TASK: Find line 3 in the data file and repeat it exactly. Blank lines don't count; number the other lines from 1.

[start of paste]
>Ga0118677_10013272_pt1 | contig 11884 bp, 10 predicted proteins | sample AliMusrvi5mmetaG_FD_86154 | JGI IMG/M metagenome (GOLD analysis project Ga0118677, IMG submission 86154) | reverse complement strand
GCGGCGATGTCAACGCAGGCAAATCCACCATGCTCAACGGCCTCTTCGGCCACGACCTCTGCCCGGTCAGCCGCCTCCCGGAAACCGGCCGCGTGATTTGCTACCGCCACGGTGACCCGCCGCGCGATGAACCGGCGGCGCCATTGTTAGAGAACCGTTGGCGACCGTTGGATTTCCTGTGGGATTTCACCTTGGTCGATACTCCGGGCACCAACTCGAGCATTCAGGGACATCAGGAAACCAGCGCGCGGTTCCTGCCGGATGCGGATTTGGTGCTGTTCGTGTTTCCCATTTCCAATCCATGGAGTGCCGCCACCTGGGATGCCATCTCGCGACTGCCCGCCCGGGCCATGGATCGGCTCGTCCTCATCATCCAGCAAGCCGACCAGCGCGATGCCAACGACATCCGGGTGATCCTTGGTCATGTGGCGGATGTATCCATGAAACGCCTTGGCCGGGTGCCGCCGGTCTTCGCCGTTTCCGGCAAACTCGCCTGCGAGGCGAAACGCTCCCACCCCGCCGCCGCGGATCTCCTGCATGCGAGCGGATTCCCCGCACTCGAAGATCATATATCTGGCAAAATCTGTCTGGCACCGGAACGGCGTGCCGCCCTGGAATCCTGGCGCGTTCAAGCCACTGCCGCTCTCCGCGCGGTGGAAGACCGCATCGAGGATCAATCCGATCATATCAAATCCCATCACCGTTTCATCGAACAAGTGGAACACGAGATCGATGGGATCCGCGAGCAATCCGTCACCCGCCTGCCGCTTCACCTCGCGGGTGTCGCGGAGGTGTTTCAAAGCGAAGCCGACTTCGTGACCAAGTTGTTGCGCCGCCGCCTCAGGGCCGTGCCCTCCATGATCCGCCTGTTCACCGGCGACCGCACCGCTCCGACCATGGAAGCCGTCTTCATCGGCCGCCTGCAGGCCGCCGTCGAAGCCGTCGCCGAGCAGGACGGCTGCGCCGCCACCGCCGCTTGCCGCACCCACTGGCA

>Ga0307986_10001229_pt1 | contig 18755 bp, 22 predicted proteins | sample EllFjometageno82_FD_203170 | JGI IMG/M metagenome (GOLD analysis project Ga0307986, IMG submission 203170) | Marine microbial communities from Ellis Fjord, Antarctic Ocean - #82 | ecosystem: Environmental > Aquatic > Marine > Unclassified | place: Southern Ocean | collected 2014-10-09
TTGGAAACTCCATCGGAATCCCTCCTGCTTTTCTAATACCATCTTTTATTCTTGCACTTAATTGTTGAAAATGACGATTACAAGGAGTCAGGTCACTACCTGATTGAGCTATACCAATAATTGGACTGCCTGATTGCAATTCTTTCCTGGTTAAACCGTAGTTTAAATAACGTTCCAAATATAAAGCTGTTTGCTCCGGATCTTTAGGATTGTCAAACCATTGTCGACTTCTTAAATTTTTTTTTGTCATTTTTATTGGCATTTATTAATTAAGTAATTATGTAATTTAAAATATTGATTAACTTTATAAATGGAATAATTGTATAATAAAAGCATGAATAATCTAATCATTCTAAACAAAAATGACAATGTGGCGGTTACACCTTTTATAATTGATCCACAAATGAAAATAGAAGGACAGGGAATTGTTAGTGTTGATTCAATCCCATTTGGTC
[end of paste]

>Ga0307986_10001229_pt1 | contig 18755 bp, 22 predicted proteins | sample EllFjometageno82_FD_203170 | JGI IMG/M metagenome (GOLD analysis project Ga0307986, IMG submission 203170) | Marine microbial communities from Ellis Fjord, Antarctic Ocean - #82 | ecosystem: Environmental > Aquatic > Marine > Unclassified | place: Southern Ocean | collected 2014-10-09